That's true, but somebody is closing the gap.
Here is an article "Emotions: from brain to robot"
Some robots have been given emotional expressions in an attempt to
improve human�Ccomputer interaction. In this article we analyze what it
would mean for a robot to have emotion, distinguishing emotional
expression for communication from emotion as a mechanism for the
organization of behavior. Research on the neurobiology of emotion
yields a deepening understanding of interacting brain structures and
neural mechanisms rooted in neuromodulation that underlie emotions in
other animals. However, the chemical basis of animal function differs
greatly from the mechanics and computations of current machines. We
therefore abstract from biology a functional characterization of
emotion that does not depend on physical substrate or evolutionary
history, and is broad enough to encompass the possible emotions of
The section on neurobiological roots of emotion is most interesting. I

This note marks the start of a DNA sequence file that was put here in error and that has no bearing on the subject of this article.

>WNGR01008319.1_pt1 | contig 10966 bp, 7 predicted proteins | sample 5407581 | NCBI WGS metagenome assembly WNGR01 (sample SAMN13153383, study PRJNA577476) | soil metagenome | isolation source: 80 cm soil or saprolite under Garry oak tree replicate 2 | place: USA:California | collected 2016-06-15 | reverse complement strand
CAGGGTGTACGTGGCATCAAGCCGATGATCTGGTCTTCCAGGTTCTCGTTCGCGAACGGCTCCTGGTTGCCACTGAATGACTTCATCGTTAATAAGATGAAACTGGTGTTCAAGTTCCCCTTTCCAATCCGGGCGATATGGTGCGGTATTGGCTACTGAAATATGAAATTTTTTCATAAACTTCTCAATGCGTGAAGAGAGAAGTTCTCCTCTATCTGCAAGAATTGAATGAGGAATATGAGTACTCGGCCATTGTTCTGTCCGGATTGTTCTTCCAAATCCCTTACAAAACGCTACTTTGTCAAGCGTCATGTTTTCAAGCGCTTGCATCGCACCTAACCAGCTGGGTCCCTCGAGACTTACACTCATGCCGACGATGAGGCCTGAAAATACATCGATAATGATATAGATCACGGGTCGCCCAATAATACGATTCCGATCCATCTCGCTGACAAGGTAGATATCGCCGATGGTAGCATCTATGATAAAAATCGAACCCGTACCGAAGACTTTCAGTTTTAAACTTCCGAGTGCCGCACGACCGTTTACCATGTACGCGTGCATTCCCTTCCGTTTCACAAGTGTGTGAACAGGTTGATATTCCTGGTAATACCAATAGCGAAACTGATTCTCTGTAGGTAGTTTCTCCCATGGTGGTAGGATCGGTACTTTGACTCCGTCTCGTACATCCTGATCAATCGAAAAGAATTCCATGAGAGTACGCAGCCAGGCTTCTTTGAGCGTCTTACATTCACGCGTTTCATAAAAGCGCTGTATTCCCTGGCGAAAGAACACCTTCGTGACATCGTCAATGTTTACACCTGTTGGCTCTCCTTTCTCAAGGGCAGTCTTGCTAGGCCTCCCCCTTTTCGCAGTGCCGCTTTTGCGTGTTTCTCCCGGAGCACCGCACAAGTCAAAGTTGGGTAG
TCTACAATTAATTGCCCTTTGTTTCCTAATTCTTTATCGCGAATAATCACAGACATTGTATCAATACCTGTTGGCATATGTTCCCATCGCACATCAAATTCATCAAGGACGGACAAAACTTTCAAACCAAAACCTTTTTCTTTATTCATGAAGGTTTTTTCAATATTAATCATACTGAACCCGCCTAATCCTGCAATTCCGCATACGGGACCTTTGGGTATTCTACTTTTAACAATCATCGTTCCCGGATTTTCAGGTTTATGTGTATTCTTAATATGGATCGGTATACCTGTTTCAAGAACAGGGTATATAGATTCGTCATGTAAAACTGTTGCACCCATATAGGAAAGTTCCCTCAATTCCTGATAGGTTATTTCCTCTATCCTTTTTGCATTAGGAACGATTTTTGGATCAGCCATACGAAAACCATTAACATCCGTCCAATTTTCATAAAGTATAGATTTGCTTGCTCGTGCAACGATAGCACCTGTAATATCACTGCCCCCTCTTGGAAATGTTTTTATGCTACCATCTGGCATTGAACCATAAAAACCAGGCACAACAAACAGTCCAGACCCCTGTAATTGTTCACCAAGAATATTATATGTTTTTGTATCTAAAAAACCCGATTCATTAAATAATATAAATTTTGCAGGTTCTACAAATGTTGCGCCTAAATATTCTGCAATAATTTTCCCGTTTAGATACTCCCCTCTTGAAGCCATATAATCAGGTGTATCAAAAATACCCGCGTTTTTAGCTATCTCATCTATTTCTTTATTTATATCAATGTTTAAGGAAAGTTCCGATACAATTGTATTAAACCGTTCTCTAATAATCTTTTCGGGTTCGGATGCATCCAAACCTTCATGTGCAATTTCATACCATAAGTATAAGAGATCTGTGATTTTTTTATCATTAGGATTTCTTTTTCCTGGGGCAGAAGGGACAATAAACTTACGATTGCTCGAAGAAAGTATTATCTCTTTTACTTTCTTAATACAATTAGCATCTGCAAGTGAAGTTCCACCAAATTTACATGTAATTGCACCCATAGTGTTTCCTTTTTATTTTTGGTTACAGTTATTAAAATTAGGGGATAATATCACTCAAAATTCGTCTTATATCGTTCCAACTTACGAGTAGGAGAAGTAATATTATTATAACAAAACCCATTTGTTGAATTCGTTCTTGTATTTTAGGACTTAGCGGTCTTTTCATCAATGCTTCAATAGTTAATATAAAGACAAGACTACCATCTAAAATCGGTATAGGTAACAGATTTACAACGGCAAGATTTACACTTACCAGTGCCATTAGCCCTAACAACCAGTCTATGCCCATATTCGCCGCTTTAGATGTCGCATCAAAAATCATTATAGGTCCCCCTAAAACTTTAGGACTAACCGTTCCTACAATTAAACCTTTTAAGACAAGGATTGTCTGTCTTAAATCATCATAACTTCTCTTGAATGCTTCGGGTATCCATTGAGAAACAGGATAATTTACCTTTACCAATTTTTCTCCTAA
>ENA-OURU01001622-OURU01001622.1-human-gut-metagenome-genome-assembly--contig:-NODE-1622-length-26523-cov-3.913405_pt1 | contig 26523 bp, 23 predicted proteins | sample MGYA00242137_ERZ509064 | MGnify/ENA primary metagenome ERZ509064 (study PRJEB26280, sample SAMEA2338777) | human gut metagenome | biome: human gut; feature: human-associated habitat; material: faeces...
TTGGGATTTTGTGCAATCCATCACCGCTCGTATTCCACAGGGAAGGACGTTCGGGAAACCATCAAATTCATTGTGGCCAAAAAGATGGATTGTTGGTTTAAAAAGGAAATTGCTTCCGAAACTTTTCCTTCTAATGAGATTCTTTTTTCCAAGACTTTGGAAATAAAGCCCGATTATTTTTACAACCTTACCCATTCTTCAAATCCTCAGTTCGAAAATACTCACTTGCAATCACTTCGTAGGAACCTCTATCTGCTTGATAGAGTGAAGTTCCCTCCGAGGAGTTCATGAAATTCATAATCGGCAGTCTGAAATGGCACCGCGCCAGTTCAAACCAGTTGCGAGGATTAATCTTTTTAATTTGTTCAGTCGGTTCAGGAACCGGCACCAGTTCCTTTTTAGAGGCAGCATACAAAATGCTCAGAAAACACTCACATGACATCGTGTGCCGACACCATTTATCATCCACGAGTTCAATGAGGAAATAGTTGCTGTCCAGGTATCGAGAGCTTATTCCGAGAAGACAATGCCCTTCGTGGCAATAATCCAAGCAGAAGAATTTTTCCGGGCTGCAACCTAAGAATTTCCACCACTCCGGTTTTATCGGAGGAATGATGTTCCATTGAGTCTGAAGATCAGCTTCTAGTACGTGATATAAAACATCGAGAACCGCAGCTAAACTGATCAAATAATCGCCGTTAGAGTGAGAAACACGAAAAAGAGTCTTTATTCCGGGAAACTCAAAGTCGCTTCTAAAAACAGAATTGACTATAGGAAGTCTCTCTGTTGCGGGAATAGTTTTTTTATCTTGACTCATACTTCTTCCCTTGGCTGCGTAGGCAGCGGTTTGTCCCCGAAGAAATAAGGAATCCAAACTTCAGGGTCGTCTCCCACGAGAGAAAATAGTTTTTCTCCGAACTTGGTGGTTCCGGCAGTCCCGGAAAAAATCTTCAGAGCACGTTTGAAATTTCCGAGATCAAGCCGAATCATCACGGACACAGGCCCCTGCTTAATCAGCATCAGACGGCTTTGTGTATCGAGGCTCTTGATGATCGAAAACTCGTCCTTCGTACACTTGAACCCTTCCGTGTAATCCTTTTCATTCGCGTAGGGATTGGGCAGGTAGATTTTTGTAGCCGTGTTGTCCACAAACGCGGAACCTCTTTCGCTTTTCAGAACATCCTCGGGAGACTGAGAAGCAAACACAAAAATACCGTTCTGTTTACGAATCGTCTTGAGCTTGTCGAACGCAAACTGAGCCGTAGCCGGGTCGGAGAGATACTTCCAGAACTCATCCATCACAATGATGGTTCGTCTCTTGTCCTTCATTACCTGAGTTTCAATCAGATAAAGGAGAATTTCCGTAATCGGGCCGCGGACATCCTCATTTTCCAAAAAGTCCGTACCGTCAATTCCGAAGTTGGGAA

found some points there, like the regulation of motivated behaviors,
are really close to the ideas in PCT, and am looking forward to
comments from CSG people.
2008/12/18 Richard Marken <email@example.com>:
[From Rick Marken (2008.12.17.2100)]
Dick Robertson (2008.12.17.1945CDT)--
Just catching up with reading Science News I came to an article entitled,
"Body in Mind" in SCIN Oct. 25/08. ( Bruce Bower, author). It described an
MIT team that is creating robots that learn, interact with humans and
supposedly that "cognition may actually evolve as physical experiences and
actions ignite mental life. Interestingly control theory or feedback never
crops up in the article. It is also not found in a 200+ Dissertation on the
theory behind the work.
Actually, control theory (the real thing, the kind that recognizes that it
is a perceptual signal that is controlled) never crops up much in any
discussion of robots or living systems -- except here;-)